Lizzie Johnson, a reporter with the San Francisco Chronicle, drove into Paradise, California, early in the afternoon of November 8. The Camp Fire had spread to the area a few hours earlier. At the southwest edge of town, where the main road to Paradise turns into a four-lane road, she encountered a police officer manning a roadblock at that spot.
“He told me, ‘This is an evacuation area. If you go back there, it’s not our responsibility to save you,’” Johnson says.
California law doesn’t allow authorities to keep journalists out of disaster areas, so all the officer could do was warn her. Johnson drove on, over skittering power lines and past trees smoking from their roots. The sky was red, and the smoke was so thick her headlights didn’t do much good. It was, she, says, “otherworldly…like driving into the apocalypse.”
Johnson had doubted the early reports of the fire’s devastation. How could an entire town burn? But as soon as she passed that roadblock, it was clear that Paradise was all but gone.
A former San Francisco City Hall reporter, Johnson has written about little but wildfires since she moved to the metro desk in 2017, though that wasn’t anyone’s plan when she joined the desk. She now identifies herself (at least in her Twitter bio) as “The Fire Girl,” and she keeps a stack of books on fire behavior at her bedside.
It’s a beat that didn’t exist at the Chronicle before she had it. Until recently, the Chronicle would throw everyone they had at a big wildfire, and then forget about fires until the next one started. Now, the paper covers the subject year-round, with breaking-news coverage, investigative reporting about fire preparation and response, and in-depth pieces like Johnson’s December 5 report on the hellish fire tornado that cut through Redding on July 26.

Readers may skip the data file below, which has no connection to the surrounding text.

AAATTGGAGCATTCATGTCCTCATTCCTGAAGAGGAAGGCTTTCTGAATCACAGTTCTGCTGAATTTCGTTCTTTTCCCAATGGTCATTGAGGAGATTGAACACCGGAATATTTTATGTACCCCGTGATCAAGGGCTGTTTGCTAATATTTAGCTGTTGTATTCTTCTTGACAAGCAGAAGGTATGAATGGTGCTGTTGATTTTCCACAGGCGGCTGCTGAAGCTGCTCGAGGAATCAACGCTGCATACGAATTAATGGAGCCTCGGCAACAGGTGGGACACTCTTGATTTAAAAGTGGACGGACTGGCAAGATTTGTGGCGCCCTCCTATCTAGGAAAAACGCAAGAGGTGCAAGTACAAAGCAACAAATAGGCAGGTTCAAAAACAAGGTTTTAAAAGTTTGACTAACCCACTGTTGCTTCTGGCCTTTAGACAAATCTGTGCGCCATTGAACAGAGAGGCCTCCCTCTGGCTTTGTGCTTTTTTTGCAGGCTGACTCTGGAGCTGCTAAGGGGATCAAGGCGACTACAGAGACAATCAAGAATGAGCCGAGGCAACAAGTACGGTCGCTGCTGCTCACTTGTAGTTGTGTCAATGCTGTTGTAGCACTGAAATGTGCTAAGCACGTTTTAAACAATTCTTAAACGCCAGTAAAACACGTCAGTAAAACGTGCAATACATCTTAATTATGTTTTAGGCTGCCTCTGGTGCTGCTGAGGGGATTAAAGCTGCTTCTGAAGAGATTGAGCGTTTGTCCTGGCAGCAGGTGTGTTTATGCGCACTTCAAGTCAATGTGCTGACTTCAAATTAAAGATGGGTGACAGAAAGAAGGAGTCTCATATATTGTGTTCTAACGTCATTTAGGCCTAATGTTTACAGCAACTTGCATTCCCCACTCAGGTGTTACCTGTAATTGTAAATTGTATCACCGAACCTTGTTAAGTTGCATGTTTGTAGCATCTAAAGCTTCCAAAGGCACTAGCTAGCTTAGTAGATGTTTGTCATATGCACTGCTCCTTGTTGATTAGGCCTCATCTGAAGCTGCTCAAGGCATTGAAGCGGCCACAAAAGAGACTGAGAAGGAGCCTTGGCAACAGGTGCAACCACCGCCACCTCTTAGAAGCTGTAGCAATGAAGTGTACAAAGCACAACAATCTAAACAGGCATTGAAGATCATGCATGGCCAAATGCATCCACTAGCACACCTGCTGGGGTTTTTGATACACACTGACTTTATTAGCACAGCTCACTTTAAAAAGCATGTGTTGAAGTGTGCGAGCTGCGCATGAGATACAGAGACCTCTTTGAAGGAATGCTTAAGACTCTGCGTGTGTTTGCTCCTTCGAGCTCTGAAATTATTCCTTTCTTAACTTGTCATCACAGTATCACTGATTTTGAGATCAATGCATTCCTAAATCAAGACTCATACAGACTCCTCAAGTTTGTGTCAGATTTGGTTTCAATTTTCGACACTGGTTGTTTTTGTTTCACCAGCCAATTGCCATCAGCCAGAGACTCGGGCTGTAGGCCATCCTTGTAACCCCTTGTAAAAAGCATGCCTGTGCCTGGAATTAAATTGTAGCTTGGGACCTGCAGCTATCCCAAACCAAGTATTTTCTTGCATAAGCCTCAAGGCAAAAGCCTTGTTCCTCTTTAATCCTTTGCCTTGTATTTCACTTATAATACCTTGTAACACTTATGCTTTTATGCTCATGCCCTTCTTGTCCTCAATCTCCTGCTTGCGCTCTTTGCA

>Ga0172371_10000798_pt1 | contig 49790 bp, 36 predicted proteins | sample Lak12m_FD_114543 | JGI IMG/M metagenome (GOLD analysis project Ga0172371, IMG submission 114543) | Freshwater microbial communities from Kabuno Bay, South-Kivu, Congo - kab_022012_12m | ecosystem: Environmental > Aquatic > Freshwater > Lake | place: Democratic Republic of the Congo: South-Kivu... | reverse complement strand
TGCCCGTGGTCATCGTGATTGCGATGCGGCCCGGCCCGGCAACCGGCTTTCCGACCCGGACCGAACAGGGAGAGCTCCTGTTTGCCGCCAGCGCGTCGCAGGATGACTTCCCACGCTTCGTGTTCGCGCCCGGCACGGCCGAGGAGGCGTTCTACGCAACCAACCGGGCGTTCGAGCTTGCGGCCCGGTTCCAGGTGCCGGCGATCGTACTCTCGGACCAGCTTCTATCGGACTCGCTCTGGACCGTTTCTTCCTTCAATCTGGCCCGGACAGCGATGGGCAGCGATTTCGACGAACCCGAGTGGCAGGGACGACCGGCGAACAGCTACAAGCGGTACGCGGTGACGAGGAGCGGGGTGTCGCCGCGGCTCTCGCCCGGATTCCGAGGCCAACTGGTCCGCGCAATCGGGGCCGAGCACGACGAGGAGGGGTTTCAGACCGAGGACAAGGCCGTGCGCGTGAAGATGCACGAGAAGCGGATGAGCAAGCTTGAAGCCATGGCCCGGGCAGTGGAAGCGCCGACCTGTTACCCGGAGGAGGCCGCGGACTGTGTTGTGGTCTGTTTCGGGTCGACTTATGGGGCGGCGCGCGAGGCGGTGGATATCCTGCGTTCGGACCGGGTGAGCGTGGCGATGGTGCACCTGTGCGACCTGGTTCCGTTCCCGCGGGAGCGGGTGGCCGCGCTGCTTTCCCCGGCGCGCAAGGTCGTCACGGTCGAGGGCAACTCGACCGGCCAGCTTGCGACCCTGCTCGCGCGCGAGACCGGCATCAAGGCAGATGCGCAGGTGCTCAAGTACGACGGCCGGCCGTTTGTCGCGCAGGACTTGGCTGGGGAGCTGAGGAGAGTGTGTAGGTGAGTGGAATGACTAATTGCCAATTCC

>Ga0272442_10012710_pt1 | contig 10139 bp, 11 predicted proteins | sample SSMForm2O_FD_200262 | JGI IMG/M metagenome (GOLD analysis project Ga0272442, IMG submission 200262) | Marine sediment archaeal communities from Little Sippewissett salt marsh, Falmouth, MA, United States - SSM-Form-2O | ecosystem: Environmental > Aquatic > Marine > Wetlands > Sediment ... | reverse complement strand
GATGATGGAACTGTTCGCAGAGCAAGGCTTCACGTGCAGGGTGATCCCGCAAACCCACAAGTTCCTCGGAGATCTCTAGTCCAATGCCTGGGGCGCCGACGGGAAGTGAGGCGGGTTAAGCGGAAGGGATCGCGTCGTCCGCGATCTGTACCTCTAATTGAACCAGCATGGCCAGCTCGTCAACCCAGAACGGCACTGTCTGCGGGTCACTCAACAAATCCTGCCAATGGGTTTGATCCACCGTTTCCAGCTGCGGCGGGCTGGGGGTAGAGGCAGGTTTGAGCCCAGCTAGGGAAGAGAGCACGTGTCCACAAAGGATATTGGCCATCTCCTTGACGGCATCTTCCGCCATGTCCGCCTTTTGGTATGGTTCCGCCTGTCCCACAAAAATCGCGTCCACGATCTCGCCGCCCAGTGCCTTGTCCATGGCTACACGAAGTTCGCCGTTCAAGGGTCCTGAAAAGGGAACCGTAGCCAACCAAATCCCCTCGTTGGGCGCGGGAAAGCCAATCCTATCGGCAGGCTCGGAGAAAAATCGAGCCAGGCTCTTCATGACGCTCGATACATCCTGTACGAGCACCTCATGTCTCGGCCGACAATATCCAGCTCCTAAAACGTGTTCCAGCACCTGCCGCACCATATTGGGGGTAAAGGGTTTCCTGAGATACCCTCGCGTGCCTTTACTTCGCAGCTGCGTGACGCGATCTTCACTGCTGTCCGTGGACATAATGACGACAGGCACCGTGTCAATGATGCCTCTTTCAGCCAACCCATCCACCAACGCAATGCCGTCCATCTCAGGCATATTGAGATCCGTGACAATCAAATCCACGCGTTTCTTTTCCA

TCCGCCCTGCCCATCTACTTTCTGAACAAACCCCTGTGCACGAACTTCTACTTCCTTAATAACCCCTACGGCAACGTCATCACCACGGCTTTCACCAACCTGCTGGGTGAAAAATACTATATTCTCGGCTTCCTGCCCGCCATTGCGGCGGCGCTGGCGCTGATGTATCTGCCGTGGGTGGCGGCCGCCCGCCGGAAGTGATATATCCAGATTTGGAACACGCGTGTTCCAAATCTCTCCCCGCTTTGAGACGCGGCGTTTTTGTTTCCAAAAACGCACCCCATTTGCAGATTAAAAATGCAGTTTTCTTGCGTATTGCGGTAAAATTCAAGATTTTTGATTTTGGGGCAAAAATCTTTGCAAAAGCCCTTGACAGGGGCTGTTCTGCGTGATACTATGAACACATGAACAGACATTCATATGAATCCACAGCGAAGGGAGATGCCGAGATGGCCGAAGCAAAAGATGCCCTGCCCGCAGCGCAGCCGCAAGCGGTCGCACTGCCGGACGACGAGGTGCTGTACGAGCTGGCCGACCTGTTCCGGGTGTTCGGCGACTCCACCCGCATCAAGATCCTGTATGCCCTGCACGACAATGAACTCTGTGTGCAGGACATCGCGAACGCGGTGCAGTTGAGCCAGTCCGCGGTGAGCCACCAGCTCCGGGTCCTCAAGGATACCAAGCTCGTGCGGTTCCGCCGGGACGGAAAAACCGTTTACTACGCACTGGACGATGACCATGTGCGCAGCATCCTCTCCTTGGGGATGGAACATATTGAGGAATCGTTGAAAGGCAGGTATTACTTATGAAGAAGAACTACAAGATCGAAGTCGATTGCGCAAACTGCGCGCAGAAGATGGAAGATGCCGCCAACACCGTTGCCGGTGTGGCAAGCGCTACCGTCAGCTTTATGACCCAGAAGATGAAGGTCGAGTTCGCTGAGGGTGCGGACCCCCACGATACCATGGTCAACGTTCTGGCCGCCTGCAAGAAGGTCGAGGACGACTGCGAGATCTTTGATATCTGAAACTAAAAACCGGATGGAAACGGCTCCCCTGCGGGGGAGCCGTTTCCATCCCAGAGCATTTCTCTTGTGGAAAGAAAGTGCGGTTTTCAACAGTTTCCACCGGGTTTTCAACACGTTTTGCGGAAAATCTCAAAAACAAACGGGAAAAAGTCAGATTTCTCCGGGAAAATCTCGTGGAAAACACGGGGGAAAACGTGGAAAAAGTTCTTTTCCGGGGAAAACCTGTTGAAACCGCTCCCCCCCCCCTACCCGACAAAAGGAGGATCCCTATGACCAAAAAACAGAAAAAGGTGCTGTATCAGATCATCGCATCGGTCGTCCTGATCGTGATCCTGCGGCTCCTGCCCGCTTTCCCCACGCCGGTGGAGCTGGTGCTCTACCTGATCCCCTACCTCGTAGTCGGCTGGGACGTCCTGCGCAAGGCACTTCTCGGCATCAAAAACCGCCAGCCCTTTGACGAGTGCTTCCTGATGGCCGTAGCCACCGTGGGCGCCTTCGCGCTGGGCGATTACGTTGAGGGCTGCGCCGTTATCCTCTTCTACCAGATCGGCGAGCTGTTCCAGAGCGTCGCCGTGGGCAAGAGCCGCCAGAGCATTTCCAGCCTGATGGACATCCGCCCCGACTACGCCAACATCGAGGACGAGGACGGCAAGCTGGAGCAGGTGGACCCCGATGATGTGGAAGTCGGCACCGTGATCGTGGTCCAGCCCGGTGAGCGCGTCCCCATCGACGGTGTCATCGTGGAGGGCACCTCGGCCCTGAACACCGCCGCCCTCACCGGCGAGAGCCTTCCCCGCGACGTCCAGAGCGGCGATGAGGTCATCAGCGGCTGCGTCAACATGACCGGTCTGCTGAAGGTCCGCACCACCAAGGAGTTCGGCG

Wildfires in the West have become more deadly and destructive over the past decade, and covering them has grown more demanding, more dangerous, and more expensive. I talked to seven editors and news directors from small and large newspapers and a big-market local television station. All of them say the lethal fires of the past two years have made them reevaluate their fire coverage and the steps they take to keep their reporters and photographers safe. Many have invested in new equipment and training.
No journalist in memory has been seriously hurt covering a fire; Scott McLean, the deputy chief for communications for the California Department of Forestry and Fire Protection, says it’s very rare that one has to be rescued, though reporters’ vehicles and television news vans have burned in California in recent years.
Television reporters and photographers frequently find themselves in situations more dangerous than anything they would have encountered five years ago, says Matthew Groeteke, the news operations manager at KTLA in Los Angeles. The big reason is technology: reporters don’t need a live truck to do a live broadcast anymore. With cellular network bonding—a technology that combines several modems for a stronger and more reliable connection—a station can broadcast live with a backpack’s worth of equipment.
“You can now walk right up into a fire, and people will do it, because there’s nothing tethering them back to the live truck,” Groeteke says. “You get caught up in that exhilarating rush to cover the moment, and you’ve got everybody back at the station saying, ‘Oh my God, these are amazing pictures,’ and as a manager, that’s very dangerous.… I think we’ll see more accidents in the future, because of this technology.”
“You get caught up in that exhilarating rush to cover the moment, and you’ve got everybody back at the station saying, ‘Oh my God, these are amazing pictures,’ and as a manager, that’s very dangerous.”
From 2005 to 2010, I was a reporter at the Ventura County Star, a mid-sized daily in suburban southern California. In those five years I covered perhaps a dozen wildfires that between them burned more than 800 square miles of forest and brush. Only three of those fires destroyed more than a handful of homes, and the residents always made it out alive. A wildfire was an excuse to get out of the office all day, not a brush with death.
That changed in 2017. The big wake-up call came in October, when a series of wildfires in Northern California’s wine country destroyed more than 5,000 homes and killed 44 people. Then in December, the Thomas fire in Southern California destroyed 777 homes, most of them in Ventura.